complex number with nonzero imaginary part to exact
causes an error.
[R5RS] Converts exact number to inexact one, and vice versa.
In fact, exact>inexact
returns the argument as is
if an inexact number is passed, and inexact>exact
returns the argument if an exact number is passed, so
in Gauche they are equivalent to inexact
and exact
,
respectively. Note that other R5RS implementation may raise
an error if passing an inexact number to exact>inexact
,
for example.
Generally exact
and inexact
are preferred,
for they are more concise, and you don’t need to care
whether the argument is exact or inexact numbers.
These procedures are for compatibility with R5RS programs.
[R5RS+] These procedures convert a number and its string representation in radix radix system. radix must be between 2 and 36 inclusive. If radix is omitted, 10 is assumed.
Number>string
takes a number z and returns a string.
If z is not an exact integer, radix must be 10.
For the numbers with radix more than 10, lower case alphabet
character is used for digits, unless the optional argument
useupper? is true, in that case upper case characters are used.
The argument useupper? is Gauche’s extension.
String>number
takes a string string and parses it
as a number in radix radix system. If the number looks like
nonexact number, only radix 10 is allowed. If the given string
can’t be a number, #f
is returned.
Generic coercion functions. Returns ‘natural’ interpretation of obj
as a number or an exact integer, respectively.
The default methods are defined for numbers and strings; a string is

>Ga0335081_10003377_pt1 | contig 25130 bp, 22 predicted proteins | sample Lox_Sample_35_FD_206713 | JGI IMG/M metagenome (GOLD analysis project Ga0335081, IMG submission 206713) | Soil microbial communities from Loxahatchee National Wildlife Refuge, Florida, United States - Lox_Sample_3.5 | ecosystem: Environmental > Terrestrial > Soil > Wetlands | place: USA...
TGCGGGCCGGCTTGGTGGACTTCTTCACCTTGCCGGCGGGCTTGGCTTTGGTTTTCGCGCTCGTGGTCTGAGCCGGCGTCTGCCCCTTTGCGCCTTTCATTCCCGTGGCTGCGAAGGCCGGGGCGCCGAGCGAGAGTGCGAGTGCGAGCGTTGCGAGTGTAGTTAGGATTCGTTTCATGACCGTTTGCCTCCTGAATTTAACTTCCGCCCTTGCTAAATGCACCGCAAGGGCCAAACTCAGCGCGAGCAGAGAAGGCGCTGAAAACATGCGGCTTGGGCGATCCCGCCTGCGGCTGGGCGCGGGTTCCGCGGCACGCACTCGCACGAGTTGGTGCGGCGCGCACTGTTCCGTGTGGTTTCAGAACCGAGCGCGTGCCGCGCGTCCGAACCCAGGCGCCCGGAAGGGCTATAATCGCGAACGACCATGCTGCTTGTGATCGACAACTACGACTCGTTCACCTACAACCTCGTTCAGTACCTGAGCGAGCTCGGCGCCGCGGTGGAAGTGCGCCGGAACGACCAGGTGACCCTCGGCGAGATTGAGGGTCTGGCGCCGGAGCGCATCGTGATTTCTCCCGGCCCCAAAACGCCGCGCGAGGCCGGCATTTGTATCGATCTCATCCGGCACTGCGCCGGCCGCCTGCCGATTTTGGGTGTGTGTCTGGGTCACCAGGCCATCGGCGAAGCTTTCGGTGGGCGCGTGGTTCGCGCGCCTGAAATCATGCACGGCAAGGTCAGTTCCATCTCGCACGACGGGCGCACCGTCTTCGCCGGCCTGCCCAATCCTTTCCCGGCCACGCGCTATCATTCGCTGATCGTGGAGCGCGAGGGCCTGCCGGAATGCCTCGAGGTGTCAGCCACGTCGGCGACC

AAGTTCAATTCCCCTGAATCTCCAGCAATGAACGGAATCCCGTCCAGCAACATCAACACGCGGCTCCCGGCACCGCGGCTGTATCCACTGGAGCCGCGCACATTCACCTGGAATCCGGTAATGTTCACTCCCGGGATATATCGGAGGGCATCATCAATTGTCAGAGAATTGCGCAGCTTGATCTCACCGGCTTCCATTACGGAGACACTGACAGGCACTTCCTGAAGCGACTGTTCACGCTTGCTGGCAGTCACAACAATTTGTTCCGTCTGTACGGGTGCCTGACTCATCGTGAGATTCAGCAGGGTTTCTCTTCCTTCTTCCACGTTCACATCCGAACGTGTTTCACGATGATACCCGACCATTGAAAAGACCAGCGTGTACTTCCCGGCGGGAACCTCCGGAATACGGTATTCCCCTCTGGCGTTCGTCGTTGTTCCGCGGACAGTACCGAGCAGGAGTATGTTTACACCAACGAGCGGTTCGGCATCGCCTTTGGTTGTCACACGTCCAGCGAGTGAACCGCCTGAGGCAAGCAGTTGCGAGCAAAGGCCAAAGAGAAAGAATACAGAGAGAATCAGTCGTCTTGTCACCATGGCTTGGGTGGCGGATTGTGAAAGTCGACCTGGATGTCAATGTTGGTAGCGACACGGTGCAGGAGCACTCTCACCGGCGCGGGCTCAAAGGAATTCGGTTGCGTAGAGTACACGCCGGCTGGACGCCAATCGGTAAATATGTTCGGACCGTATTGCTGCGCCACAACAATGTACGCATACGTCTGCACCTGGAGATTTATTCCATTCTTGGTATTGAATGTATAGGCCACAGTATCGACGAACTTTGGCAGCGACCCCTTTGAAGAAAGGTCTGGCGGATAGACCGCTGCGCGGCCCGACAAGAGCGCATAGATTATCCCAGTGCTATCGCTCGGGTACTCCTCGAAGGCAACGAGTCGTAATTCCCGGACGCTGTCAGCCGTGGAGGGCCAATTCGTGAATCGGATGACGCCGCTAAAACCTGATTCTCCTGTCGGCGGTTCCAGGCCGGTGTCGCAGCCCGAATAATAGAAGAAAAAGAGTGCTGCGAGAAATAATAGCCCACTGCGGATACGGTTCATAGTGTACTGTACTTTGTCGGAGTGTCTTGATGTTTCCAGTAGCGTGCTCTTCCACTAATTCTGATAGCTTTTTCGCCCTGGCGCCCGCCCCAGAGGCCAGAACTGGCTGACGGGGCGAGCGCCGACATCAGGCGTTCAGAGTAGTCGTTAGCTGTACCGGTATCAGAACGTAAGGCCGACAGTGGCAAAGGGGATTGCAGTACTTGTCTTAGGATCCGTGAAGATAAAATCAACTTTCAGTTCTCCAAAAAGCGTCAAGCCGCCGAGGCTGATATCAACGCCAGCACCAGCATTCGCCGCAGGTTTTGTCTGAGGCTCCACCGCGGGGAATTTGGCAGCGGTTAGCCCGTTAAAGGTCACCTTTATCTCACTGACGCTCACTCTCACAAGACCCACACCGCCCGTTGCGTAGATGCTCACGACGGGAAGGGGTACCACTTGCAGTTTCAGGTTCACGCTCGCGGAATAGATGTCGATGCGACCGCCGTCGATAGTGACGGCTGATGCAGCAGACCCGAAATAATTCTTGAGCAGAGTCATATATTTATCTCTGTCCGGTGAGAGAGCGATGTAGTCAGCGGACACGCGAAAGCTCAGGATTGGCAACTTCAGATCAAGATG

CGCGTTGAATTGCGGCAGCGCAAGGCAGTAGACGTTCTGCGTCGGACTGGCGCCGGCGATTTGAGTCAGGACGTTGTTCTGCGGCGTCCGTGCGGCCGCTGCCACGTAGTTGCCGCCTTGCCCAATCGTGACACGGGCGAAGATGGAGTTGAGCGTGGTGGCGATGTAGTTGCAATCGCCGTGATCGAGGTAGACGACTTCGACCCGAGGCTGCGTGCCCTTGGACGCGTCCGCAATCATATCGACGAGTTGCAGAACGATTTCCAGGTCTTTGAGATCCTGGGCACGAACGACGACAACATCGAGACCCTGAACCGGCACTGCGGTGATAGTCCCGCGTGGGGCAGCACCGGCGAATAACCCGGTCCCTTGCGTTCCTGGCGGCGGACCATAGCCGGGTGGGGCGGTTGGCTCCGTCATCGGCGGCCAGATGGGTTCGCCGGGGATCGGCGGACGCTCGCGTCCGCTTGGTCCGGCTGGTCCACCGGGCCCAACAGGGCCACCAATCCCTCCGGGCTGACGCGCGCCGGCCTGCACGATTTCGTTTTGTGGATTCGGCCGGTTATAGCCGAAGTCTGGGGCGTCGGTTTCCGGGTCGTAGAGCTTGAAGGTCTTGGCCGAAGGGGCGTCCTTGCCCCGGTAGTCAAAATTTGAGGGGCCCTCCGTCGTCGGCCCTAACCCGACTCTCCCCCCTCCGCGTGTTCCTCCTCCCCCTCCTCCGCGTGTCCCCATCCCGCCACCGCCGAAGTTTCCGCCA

interpreted by string>number, and if the string can’t be
interpreted as a number, 0 is returned.
Other obj is simply converted to 0.
If obj is naturally interpreted
as a number that is not an exact integer, x>integer
uses
round
and inexact>exact
to obtain an integer.
Other class may provide a method to customize the behavior.
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These procedures treat integers as halfopen bit vectors. If an integer is positive, it is regarded as if infinite number of zeros are padded to the left. If an integer is negative, it is regarded in 2’s complement form, and infinite number of 1’s are padded to the left.
In regard to the names of those operations, there are two groups
in the Scheme world; Gauche follows the names of the
original SLIB’s “logical” module, which was rooted in CL.
Another group uses a bit long but descriptive name such as
arithmeticshift
.
SRFI60 (See section srfi60
 Integers as bits) defines both names, and also
some additional procedures. If you’re porting libraries written
for other Scheme, you might want to check it.
[SRFI60]
Shifts integer n left with count bits.
If count is negative, ash
shifts n right with
count bits.
; Note: 6 ≡ [...00110], and ; 6 ≡ [...11010] (ash 6 2) ⇒ 24 ;[...0011000] (ash 6 2) ⇒ 1 ;[...0000001] (ash 6 2) ⇒ 24 ;[...1101000] (ash 6 2) ⇒ 2 ;[...1111110] 
[SRFI60]
Returns bitwise and, bitwise inclusive or and bitwise exclusive or
of integers n1 …. If no arguments are given, logand
returns 1
, and logior
and logxor
returns 0
.
[SRFI60] Returns bitwise not of an integer n.